Henslow’s sparrow -- 亨氏草鹀 (Ammodramus henslowii)

Henslow's sparrow perched between branches
IUCN Red List species status – Near Threatened NEAR

Top facts

  • Henslow’s sparrow is a small, inconspicuous bird, and produces a feeble hiccup-like call.
  • A migratory species, Henslow’s sparrow winters in some south-easterly states of the USA, and travels to more north-easterly states in the summer to breed.
  • Henslow’s sparrow is typically found in tall, dense grassland, including swamps and tallgrass prairies.
  • One of the main threats to Henslow’s sparrow is the destruction of its grassland habitat.
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Henslow’s sparrow fact file

Henslow’s sparrow description

GenusAmmodramus (1)

Named after John Stevens Henslow, friend and mentor of Charles Darwin (2) (3), Henslow's sparrow is a small, secretive and inconspicuous bird (4) (5). With little obvious difference in appearance between the two sexes (4), this species is characterised by its large, flat head, heavy beak and short, pointed tail (3) (4) (5).

The head and neck of Henslow’s sparrow are olive-green (4) (5) (6), with blackish stripes patterning the crown (6). The wings and upperparts of this species are mostly brown to reddish-brown (4) (5) (6) and are marked with black streaks and narrow whitish fringes to the feathers (6). Henslow’s sparrow has a white or buffy chest, and is finely streaked across the breast and flanks (4) (5) (6). The bill is grey (4).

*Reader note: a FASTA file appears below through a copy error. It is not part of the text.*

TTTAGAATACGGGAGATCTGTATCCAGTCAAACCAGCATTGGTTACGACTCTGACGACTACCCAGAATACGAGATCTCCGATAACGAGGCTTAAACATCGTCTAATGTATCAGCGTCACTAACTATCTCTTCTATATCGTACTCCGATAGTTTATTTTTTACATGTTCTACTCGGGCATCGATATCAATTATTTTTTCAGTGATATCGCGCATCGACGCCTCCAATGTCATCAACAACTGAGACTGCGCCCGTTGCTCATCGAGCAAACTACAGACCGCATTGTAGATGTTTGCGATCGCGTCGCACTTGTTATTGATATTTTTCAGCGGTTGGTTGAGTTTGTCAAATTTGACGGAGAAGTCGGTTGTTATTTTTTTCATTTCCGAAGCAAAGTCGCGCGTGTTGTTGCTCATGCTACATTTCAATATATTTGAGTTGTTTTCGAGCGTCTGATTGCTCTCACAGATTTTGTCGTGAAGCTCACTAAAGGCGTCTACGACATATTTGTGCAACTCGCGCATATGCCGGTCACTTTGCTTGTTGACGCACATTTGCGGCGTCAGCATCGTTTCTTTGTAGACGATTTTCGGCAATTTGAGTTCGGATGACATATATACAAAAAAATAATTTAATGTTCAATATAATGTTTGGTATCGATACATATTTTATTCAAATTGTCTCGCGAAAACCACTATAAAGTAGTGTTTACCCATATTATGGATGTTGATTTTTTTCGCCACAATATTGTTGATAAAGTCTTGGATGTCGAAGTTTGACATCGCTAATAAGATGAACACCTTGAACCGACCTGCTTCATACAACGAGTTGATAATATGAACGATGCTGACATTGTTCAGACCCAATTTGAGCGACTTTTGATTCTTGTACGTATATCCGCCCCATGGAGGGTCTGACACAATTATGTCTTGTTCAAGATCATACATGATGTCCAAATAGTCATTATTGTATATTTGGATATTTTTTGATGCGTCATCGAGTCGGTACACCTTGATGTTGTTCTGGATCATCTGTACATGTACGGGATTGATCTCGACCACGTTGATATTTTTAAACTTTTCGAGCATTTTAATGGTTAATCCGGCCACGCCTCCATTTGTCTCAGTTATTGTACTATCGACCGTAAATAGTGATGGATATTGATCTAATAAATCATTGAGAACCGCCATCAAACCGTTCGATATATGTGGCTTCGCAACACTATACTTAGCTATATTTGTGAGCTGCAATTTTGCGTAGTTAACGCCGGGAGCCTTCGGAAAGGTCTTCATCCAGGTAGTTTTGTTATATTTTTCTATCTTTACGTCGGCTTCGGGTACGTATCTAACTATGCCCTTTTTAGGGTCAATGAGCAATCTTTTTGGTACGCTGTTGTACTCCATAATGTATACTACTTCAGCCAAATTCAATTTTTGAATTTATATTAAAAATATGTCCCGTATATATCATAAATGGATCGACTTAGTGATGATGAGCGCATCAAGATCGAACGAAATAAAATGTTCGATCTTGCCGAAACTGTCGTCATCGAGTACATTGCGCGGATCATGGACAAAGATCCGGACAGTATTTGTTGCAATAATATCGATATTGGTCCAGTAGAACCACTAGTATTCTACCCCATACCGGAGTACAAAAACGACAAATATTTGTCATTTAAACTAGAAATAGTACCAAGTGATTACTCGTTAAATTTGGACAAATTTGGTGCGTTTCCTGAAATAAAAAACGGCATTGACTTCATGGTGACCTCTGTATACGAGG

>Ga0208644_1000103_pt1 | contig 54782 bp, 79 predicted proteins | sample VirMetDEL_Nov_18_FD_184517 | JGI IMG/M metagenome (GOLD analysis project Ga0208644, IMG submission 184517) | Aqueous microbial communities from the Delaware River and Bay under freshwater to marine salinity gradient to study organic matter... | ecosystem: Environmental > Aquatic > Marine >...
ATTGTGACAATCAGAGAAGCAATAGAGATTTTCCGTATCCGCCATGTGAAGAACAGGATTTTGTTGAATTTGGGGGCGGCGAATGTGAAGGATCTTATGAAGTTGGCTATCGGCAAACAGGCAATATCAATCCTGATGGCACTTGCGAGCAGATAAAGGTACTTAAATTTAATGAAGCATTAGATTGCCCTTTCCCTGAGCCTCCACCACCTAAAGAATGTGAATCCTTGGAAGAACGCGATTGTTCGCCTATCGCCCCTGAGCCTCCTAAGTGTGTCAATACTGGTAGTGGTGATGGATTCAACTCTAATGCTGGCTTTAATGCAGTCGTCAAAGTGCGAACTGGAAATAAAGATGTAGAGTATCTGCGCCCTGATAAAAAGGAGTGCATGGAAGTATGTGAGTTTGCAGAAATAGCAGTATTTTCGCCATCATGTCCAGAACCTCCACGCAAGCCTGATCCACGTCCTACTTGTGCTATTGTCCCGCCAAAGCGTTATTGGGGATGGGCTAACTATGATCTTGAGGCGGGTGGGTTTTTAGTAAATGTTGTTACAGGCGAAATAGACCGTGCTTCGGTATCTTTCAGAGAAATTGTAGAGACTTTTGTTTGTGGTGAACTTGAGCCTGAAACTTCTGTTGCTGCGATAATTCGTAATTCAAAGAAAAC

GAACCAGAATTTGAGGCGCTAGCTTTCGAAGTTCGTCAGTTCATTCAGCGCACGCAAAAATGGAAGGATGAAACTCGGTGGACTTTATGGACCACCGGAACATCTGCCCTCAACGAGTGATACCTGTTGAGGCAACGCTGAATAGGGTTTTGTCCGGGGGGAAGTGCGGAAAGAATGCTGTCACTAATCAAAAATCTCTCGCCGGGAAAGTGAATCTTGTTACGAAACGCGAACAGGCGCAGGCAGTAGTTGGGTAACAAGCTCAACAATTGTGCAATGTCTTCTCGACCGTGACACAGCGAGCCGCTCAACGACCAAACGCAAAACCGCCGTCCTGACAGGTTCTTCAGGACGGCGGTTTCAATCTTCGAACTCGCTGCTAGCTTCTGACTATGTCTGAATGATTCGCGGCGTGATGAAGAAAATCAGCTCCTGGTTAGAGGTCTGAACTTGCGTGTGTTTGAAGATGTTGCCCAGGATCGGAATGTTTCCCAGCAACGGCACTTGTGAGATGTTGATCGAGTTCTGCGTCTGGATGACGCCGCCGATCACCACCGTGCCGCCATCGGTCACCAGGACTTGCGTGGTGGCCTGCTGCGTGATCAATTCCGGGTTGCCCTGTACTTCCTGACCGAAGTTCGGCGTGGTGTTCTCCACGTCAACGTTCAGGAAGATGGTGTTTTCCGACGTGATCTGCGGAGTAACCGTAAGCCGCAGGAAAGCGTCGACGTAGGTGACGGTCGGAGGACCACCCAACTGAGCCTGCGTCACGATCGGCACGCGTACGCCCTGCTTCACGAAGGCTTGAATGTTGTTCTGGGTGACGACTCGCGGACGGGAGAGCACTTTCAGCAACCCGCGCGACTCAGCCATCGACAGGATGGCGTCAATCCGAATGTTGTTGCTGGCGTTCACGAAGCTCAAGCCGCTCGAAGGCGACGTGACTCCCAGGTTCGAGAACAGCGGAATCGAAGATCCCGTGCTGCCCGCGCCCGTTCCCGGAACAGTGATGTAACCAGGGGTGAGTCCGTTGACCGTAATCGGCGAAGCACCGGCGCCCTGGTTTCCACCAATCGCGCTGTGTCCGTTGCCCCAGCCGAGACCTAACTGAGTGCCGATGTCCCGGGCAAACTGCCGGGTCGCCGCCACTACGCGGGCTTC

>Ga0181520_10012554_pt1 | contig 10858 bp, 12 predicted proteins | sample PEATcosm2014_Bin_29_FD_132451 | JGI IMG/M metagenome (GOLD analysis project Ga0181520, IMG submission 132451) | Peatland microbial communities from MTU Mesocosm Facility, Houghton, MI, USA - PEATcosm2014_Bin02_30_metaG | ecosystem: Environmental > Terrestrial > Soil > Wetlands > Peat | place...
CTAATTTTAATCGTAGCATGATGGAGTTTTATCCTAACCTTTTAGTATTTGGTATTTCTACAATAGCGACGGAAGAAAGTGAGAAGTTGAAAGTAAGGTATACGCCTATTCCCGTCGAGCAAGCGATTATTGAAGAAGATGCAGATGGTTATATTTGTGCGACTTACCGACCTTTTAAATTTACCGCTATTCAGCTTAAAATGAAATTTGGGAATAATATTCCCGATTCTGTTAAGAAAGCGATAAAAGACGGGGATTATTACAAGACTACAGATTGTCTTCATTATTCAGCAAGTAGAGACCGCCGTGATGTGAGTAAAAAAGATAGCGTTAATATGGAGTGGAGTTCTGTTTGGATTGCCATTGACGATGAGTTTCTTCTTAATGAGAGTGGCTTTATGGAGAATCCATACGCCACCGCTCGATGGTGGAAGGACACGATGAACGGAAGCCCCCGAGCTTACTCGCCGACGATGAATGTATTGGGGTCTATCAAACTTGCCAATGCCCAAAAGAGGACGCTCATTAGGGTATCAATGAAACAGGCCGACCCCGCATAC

The juvenile Henslow’s sparrow is similar to the adult but has less distinct markings on its head, is duller in colour, and lacks the streaks on the chest (3) (6).

Due to the shy and reclusive nature of Henslow’s sparrow it is difficult to spot in the wild. Even its song can often be overlooked (3), as it is a simple, insect-like (3) (7) and tinny call, which has been described as being a feeble hiccupping sound (3) (5).

Length: 11 - 13 cm (2)
Wingspan: c. 20 cm (2)
10 - 15 g (2) (3)

Henslow’s sparrow biology

Little is known about the behaviour of Henslow's sparrow, but it is thought to be a ground forager (3), feeding mainly on insects such as grasshoppers and beetles (3) (4). Adults may also eat the seeds of grasses and of sedges, although the young are fed almost exclusively on insects (4).

Predators of adult Henslow's sparrows are usually large birds of prey, such as harriers or hawks, whereas snakes and mammals are thought to pose the greatest risk to chicks and nestlings (4).